As we noted, this is not a dedicated gaming laptop, but you could be forgiven for making that mistake, because it comes in darn close to matching the performance of the ASUS ROG Ally—which IS a dedicated gaming system. The speed of the integrated Xe-LPG graphics is such that it can consistently outpace a GeForce GTX 1650 in this game, and it delivers a perfectly smooth experience even on high settings thanks to the VRR support of the QHD+ display here.

Middle-earth: Shadow of War DirectX 11 Gaming Benchmarks

Shadow of War is a few years older still compared to Gears Tactics, but it was a real system smasher when it launched, and that means it still makes a great benchmark in 2023. Another highly-configurable title, this game has a detailed in-game benchmark that renders a flyby through an orc encampment and into a massive city. We test in native 1080p resolution on the "High" graphics preset, which is a pretty challenging workload for most IGPs.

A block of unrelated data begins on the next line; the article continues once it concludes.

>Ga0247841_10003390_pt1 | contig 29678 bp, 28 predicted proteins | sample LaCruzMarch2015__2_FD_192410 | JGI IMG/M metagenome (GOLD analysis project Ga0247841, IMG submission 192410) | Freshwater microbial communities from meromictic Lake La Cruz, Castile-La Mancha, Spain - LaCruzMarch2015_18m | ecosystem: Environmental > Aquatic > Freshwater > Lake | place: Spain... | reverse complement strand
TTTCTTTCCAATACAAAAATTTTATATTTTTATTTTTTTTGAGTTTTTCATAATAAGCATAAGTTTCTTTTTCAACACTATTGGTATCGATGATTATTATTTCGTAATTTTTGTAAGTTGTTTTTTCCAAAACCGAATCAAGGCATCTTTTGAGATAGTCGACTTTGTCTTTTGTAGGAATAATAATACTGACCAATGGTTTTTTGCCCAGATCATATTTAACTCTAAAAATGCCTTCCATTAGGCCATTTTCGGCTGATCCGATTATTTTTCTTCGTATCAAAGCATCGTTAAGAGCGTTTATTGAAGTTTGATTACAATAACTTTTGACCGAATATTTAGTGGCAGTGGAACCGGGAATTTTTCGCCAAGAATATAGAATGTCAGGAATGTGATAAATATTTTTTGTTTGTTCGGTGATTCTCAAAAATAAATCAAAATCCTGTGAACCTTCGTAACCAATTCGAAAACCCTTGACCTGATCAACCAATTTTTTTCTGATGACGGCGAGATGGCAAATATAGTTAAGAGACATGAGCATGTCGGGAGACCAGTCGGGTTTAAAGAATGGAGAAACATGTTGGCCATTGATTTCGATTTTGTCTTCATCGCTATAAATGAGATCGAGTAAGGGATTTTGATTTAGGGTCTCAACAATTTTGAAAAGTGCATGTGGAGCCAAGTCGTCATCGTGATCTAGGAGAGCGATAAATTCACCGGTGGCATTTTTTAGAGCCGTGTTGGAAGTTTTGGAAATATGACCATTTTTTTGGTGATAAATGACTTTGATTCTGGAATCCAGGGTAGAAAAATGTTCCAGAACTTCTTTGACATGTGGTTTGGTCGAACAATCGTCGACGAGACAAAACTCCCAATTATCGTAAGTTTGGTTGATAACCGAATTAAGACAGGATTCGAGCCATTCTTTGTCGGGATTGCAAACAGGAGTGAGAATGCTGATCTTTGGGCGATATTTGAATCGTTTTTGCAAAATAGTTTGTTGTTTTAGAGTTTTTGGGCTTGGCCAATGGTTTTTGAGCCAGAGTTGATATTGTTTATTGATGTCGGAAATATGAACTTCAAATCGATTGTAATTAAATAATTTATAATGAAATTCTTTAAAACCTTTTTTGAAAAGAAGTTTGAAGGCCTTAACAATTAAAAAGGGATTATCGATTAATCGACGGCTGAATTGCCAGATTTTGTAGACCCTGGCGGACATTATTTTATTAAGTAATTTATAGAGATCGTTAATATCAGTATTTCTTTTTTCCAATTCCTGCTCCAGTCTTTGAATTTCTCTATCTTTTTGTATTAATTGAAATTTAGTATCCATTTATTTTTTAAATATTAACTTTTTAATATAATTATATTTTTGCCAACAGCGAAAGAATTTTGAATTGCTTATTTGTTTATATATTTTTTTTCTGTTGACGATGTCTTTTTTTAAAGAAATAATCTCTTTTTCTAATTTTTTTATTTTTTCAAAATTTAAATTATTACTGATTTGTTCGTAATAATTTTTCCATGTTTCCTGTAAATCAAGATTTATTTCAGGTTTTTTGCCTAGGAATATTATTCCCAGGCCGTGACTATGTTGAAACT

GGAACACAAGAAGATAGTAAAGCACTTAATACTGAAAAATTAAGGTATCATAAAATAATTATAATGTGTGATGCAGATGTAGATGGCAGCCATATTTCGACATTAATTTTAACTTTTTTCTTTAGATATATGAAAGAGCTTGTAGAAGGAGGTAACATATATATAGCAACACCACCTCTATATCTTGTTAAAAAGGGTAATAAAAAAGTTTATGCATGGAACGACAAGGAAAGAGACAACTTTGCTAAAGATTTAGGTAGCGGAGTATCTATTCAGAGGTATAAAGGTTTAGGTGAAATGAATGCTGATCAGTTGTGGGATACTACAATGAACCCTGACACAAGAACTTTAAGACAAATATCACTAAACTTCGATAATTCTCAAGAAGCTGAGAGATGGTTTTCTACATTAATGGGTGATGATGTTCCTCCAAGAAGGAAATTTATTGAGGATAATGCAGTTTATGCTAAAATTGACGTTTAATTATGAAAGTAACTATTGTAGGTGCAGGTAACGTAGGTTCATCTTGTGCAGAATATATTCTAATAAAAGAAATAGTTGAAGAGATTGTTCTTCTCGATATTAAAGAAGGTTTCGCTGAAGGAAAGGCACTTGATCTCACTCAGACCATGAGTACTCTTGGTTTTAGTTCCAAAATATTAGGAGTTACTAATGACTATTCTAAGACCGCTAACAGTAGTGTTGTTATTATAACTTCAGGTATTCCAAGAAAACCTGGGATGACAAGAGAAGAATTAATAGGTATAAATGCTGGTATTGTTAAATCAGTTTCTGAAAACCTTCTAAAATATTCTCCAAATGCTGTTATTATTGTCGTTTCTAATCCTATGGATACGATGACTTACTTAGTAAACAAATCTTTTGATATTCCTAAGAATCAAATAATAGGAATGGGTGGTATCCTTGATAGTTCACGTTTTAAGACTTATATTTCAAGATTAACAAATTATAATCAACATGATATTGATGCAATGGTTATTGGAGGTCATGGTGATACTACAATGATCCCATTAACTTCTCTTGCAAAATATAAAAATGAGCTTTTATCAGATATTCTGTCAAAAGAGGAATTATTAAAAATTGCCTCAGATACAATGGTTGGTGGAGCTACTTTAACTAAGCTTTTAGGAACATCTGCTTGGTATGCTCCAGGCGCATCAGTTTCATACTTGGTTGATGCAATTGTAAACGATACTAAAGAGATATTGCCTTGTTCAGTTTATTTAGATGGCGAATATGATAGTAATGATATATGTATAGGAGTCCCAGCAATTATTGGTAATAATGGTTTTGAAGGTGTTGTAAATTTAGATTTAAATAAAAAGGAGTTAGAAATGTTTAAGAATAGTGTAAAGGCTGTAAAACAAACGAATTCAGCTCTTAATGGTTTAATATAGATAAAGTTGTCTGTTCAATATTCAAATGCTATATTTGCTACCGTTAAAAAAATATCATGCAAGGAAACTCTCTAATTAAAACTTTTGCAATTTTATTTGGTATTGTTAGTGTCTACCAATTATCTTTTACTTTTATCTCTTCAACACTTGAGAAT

chart mesow

Well, there it is. Another neck-and-neck performance with the much more gaming-focused Ryzen Z1 Extreme. This is an excellent result; the game is perfectly playable at these settings, and it honestly looks great. No complaints here; ME:SOW runs great on this machine, and if you really must have that locked 60 FPS, you can use resolution scaling to bump it down a few notches.

So, it benchmarks well, taking the top or a near-top place in every single test. How about battery life, though? Head over to the final page to find out...